She worked with Henry and Delexes Woods, a 23-year-old Berkeley man who was raised by a single foster mother.

"They had more challenges because they were in the foster system," Smith said. "We had to have some hard conversations about what family is. We kept assuring them that even if they find out one thing, that is more than some people find in their entire lives."

They hit some challenges along the way, Smith said. For example, some pedigree charts list a place for "husband" and a place for "wife," Smith said.

Those titles, she said, were foreign to some in the program because their parents were not married or their father was not around, or they were raised by grandparents.

"It can get discouraging when I can't find anything, but I don't let that stop me from trying," said Woods, who is finishing his project along with about 10 former foster children from Beyond Emancipation, and 35 others from McClymonds High School in West Oakland, Berkeley Technology Academy and Hoover Elementary School in Oakland.

"The project has been especially meaningful for (former foster) youth because a number of them have lost touch with parents or other family members and are working to reconnect with them through this project,'' said Hannah Greene, Carson's communication coordinator. "The youth now have a different understanding of where they come from. Their perspective has been widened and communication between the youth and their family members has become stronger."

Carson said a number of youths have found ancestors as far back as five, six and seven generations. Finding out about family can lead to better self-esteem: Perhaps someone in the family owned a business, was a schoolteacher, fought in a foreign war, or was a leader in the community, Carson said.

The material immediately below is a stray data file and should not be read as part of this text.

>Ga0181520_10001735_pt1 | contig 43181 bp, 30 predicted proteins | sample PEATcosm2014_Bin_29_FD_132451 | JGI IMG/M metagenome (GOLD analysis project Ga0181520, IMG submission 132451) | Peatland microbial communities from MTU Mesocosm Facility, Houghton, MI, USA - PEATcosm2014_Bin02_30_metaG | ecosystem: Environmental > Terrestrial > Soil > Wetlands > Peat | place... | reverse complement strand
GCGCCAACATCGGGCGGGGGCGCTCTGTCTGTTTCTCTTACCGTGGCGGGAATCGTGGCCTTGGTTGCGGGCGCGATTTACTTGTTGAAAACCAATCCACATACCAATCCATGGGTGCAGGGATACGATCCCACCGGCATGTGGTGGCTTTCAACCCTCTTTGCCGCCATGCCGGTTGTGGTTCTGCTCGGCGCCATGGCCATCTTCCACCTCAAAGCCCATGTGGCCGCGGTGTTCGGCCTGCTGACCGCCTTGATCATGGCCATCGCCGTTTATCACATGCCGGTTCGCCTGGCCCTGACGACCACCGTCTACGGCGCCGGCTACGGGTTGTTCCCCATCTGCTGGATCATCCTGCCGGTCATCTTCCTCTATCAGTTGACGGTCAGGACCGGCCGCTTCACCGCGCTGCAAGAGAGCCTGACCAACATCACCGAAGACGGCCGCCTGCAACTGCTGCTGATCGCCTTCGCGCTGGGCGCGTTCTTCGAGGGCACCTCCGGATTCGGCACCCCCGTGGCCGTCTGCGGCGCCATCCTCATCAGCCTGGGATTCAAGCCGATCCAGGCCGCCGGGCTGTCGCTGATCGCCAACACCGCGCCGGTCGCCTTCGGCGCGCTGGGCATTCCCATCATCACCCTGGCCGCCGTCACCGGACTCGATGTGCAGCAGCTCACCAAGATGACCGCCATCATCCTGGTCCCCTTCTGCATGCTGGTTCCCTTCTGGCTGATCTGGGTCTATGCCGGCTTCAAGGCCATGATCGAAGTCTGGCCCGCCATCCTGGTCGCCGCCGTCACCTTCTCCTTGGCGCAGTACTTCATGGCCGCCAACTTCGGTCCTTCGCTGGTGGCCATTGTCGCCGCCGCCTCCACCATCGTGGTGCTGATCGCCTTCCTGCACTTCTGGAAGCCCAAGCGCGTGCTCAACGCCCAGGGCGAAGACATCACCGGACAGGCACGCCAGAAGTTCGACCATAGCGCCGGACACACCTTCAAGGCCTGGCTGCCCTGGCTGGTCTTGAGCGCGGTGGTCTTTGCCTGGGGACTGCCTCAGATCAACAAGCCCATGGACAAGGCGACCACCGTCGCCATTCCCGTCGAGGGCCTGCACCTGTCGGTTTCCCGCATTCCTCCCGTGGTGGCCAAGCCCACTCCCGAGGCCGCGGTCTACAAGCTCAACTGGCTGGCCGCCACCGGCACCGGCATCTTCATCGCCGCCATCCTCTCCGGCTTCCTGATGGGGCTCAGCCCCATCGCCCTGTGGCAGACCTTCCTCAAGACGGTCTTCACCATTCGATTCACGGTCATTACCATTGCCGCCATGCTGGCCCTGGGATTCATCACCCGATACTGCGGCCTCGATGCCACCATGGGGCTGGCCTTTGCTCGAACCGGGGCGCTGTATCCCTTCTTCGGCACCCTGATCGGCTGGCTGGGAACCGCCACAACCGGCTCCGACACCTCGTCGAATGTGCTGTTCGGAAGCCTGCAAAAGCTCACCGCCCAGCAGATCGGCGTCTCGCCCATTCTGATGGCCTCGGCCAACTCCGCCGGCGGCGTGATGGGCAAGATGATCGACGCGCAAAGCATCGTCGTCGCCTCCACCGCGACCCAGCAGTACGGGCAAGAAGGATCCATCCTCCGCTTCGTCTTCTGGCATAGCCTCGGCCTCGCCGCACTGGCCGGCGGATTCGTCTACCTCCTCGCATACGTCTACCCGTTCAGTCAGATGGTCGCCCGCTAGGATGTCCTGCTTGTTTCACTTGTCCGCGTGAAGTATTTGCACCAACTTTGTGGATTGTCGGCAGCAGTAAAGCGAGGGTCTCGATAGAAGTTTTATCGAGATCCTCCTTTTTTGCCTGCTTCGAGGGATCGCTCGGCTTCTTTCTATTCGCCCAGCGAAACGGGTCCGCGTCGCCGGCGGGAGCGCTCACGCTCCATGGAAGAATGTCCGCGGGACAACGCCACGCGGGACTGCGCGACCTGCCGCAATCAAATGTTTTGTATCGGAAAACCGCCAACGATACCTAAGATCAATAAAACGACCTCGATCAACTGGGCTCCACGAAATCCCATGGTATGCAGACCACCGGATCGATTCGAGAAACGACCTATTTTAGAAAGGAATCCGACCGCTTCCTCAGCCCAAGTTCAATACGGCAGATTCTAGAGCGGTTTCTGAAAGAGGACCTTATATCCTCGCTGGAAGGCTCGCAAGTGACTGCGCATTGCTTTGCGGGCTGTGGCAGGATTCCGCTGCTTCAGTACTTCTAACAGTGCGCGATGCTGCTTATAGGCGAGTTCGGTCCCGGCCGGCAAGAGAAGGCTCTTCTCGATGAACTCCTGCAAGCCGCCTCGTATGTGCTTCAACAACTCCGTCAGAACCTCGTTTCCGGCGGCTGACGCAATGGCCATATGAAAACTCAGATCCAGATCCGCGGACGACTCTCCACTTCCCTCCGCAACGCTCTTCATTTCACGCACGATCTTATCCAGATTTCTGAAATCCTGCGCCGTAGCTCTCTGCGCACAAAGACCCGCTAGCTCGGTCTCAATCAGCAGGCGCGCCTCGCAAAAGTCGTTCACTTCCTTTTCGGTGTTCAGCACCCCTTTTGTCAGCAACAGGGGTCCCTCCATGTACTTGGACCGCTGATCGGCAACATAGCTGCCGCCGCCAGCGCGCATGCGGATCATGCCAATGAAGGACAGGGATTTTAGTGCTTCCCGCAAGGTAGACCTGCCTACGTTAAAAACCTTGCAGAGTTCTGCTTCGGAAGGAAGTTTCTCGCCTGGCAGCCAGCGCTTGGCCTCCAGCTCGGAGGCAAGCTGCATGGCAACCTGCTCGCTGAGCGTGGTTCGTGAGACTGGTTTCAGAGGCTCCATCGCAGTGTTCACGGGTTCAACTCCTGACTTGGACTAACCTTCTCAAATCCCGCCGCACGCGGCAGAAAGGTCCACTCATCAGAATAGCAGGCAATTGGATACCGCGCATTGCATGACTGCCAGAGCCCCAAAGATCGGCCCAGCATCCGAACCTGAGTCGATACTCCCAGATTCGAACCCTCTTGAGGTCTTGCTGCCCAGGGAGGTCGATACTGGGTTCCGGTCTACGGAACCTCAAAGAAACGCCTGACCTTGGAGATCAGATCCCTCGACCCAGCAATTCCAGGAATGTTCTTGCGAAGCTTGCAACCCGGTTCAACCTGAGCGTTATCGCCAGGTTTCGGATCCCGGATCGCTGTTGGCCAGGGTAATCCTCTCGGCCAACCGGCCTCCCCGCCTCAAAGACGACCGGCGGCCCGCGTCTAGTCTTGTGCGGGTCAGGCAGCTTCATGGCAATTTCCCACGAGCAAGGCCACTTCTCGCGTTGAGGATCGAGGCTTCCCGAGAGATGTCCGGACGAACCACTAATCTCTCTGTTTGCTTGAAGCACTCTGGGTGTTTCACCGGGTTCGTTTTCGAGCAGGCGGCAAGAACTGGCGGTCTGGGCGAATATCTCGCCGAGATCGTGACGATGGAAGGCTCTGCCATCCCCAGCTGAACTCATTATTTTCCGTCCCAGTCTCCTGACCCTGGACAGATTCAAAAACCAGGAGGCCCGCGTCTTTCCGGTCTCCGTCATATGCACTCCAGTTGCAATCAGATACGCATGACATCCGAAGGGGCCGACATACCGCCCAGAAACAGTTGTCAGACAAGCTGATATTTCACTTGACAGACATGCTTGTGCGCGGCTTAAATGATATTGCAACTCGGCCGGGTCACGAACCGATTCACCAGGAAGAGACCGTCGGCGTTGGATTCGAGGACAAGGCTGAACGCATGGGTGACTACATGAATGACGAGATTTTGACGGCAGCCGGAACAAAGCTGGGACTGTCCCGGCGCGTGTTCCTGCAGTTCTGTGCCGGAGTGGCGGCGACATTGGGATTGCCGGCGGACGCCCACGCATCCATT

The youths used census records and were given a family history chart and directed to ask their parents, grandparents, aunts or uncles for help completing it. They collected photographs, birth certificates and obituaries, then documented the project by creating a scrapbook or PowerPoint presentation. Youngsters were also given Flip video cameras to record their interviews with family members.

Charles Eddy, director of programs at Beyond Emancipation, said the ancestry project gave young people a chance to connect with people further removed from their immediate family.

"It begins to connect and reconnect families going back generations," he said, adding that the former foster children were selected to participate in the ancestry project. "We're confident that they could handle the emotional material that came up."

The research helped them identify family members they'd lost touch with or never knew existed, Eddy said. "It gives them permanency and enduring, long-lasting relationships, which are so important to children in the child welfare system. They've known lots of people who have passed through their lives temporarily, but have often lost the ability to connect with family."

Family Journeys
Ancestry Project
Who: Youths from Berkeley Technology Academy in South Berkeley, McClymonds High School in West Oakland, Alameda County's Beyond Emancipation program for former foster care youths and students at Hoover Elementary School in West Oakland
What: Family Journeys: Alameda County Youth Testimonials, a youth-led panel discussion and multimedia project showcasing the family history research they have done since February
Where: Malcolm X Elementary School, 1731 Prince St. in Berkeley
When: 10 a.m. to 1 p.m. Saturday